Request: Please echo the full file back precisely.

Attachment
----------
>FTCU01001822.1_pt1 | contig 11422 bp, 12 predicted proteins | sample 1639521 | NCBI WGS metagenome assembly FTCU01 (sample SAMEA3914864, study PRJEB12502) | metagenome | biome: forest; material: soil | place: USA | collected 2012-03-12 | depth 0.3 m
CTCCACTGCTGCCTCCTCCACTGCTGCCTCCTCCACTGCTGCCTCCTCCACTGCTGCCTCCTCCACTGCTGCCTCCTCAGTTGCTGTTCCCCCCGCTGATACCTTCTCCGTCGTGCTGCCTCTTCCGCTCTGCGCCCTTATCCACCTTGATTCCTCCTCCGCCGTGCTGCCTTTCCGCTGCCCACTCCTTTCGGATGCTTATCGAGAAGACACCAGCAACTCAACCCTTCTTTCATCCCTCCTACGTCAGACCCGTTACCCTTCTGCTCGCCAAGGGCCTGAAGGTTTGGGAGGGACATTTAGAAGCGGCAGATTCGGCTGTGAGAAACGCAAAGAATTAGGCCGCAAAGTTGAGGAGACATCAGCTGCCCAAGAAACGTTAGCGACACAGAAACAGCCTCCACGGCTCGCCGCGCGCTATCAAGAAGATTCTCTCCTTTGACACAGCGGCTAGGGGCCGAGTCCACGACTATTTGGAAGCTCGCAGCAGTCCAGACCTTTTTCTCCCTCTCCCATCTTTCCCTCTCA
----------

>FTCU01001822.1_pt1 | contig 11422 bp, 12 predicted proteins | sample 1639521 | NCBI WGS metagenome assembly FTCU01 (sample SAMEA3914864, study PRJEB12502) | metagenome | biome: forest; material: soil | place: USA | collected 2012-03-12 | depth 0.3 m
CTCCACTGCTGCCTCCTCCACTGCTGCCTCCTCCACTGCTGCCTCCTCCACTGCTGCCTCCTCCACTGCTGCCTCCTCAGTTGCTGTTCCCCCCGCTGATACCTTCTCCGTCGTGCTGCCTCTTCCGCTCTGCGCCCTTATCCACCTTGATTCCTCCTCCGCCGTGCTGCCTTTCCGCTGCCCACTCCTTTCGGATGCTTATCGAGAAGACACCAGCAACTCAACCCTTCTTTCATCCCTCCTACGTCAGACCCGTTACCCTTCTGCTCGCCAAGGGCCTGAAGGTTTGGGAGGGACATTTAGAAGCGGCAGATTCGGCTGTGAGAAACGCAAAGAATTAGGCCGCAAAGTTGAGGAGACATCAGCTGCCCAAGAAACGTTAGCGACACAGAAACAGCCTCCACGGCTCGCCGCGCGCTATCAAGAAGATTCTCTCCTTTGACACAGCGGCTAGGGGCCGAGTCCACGACTATTTGGAAGCTCGCAGCAGTCCAGACCTTTTTCTCCCTCTCCCATCTTTCCCTCTCA